As indicated in FIG. 5.3, when the scan is correct (no transverse error), the interruptions of the scanning beam are all of the standard zero duration corresponding to the duration shown at 68 and 74 in FIGS. 5.1 and 5.2.
It may be said that the lateral displacement errors phase modulate the "carrier" generated by the signal interruptions generated by the scanning of the graticule. The advantage of the shallow slope 56 of each of the graticule elements is that a very slight deviation from the desired scan path causes a substantial correction signal so that the system is very sensitive in maintaining the exact path desired. However, if the deviation is beyond the sloped section 56, the narrow portion 52, or the wide portion 54 provide a strong correction signal in the right direction. Thus, it may be stated that the shape of the graticule elements in FIG. 4 represents a special case of a preferred type of graticule mask elements which may be more generally described as being shaped to provide a non-uniform rate of change in width when measured from one side of the graticule to the other, with the greatest rate of change occuring in the central portion (corresponding to the shallow slope 56 in FIG. 4) across the desired scan path to enhance the sensitivity of the system to changes in transverse positions.
The desired path need not necessarily be a straight line, as indicated at 50 in FIG. 4, but may be any predetermined line such as a curved line as indicated at 50A in FIG. 6. The graticule elements are positioned to define the desired scan path. For instance, in FIG. 6, the graticule elements are arranged in a curve to define the curved path 50A. The path will generally be either a straight line or a simple curve. However, it will be obvious that any desired path may be defined, and the transverse error correction circuitry will cause the scan to follow that path.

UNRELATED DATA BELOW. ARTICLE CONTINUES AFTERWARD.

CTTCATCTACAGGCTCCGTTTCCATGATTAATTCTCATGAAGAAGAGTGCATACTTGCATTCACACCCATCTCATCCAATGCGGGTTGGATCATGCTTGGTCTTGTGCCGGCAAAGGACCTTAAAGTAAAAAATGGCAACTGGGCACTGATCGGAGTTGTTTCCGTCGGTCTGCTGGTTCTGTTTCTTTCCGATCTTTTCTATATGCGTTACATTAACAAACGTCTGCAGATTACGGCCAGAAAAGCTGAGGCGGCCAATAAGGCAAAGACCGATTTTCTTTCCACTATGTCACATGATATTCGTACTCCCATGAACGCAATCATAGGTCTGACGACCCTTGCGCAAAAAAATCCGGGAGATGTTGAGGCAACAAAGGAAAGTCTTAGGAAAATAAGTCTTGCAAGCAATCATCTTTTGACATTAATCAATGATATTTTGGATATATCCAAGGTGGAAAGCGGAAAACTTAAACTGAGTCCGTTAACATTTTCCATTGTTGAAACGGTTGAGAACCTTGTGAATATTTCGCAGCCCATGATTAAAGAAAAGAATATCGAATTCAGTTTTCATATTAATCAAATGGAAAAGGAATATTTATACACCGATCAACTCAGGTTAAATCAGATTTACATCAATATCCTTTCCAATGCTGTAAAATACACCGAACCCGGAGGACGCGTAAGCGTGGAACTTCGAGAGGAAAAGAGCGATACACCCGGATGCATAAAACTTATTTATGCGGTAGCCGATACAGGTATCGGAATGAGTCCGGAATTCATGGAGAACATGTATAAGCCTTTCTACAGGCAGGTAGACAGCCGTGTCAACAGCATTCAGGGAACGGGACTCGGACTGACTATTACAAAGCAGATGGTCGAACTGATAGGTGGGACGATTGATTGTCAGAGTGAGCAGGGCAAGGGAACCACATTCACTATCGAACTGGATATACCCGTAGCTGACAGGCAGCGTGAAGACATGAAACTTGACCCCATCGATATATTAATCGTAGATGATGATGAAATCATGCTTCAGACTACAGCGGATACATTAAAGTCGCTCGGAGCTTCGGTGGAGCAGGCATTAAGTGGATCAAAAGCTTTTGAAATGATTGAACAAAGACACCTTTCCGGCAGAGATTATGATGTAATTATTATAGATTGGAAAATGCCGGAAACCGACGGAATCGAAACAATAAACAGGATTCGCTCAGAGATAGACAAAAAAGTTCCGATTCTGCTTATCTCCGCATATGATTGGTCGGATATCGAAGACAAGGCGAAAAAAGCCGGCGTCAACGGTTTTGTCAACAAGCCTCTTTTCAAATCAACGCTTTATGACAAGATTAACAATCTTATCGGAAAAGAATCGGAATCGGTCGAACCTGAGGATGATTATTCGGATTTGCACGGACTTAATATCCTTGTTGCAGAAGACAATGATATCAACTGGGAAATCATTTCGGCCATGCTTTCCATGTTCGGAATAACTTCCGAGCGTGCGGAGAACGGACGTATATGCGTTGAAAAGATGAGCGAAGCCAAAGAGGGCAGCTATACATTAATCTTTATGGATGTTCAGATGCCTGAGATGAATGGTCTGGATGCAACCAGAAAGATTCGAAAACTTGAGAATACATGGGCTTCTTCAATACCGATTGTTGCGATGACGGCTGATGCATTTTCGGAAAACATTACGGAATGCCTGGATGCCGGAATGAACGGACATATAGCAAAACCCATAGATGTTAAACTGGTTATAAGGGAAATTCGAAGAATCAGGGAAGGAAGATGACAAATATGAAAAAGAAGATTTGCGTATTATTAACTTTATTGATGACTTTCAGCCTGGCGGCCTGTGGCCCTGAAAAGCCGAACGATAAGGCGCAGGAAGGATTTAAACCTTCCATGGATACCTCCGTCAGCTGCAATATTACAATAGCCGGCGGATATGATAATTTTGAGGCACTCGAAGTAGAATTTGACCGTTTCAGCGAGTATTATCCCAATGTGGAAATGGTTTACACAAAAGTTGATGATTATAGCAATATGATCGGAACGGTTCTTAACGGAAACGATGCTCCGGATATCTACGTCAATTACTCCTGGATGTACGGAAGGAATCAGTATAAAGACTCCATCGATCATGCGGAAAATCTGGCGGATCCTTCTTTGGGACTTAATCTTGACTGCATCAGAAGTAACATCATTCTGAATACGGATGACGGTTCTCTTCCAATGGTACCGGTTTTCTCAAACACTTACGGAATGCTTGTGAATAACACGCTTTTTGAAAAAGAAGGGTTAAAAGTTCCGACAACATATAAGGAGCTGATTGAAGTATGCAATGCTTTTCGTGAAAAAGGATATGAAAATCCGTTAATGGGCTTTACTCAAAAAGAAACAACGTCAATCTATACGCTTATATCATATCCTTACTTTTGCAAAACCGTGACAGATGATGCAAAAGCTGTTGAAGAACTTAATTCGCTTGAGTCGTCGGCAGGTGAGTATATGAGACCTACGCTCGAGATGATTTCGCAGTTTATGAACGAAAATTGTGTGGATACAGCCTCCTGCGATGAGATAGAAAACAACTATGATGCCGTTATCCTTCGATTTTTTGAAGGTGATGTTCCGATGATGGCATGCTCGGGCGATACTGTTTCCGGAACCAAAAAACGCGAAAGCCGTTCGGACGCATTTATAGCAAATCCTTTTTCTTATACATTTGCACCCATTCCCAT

As previously mentioned, FIG. 5.4 shows a series of clock pulses which may be used to determine a phase error correction signal for controlling the rate of the scan along the desired path 50. FIG. 5.5 represents phase error signals which are generated within the compare circuit of FIG. 34. Each phase error pulse in FIG. 5.5 is determined by commencing the pulse in response to the commencement of a corresponding clock signal pulse of FIG. 5.4, and ending the phase error pulse by a signal derived from the next leading edge 58 of a corresponding graticule element of FIG. 4. If the phase synchronization of the scan is not correct in relation to the clock, then the width of the phase error pulses changes, and the phase of the scan is correspondingly corrected by the operation of the compare circuit 34, and the devices 40 and 42 of FIG. 2. An alternative method of synchronization is to adjust the clock phase by means of the output from the compare circuit 34 instead of adjusting the phase of the scan.
FIG. 7 is a schematic representation of a modification of the system of FIGS. 1 and 2 employing a helium-neon laser light source, and including an acousto-optical modulator 80 arranged in the optical path of the scanning beam after reflection by the polygonal mirror 12. Acousto-optical modulator 80 is operable to pass an unmodulated and undeflected beam 82 at all times. This beam is used as the auxiliary beam which is intercepted by a mirror 18A and directed through graticule 22 to the optical detector 24. The optical modulator is operable to modulate a part of the beam energy to provide for transmission of printing information to the surface of the drum through a main modulated beam 84. This arrangement has the advantage that where an acousto-optical modulator is to be employed, it is not necessary to provide a beam splitter since the energy is already split by the acousto-optical modulator.
The signals to the acousto-optical modulator 80 are provided from a voltage controlled oscillator 81 through a gate 90 and an amplifier 83. The print modulation signals, which are supplied at 92 to the gate 90, control the operation of gate 90 to provide the desired "on" and "off" operation of the main beam. A voltage control circuit 88 is provided for controlling the voltage to the voltage controlled oscillator 81.
As in the FIGS. 1 and 2 embodiments, the embodiment of FIG. 7 includes the transverse displacement error detection circuit 28 and the correction components 30 and 32A consisting of mechanical displacement motor 30 and a prism 32A which is rotatable by the motor 30. As an alternative means of transverse displacement error correction, the error correction signal may be carried from the error detection circuit 28 through a dotted connection 86 to the voltage control circuit 88 to modify the voltage input to the voltage controlled oscillator 81.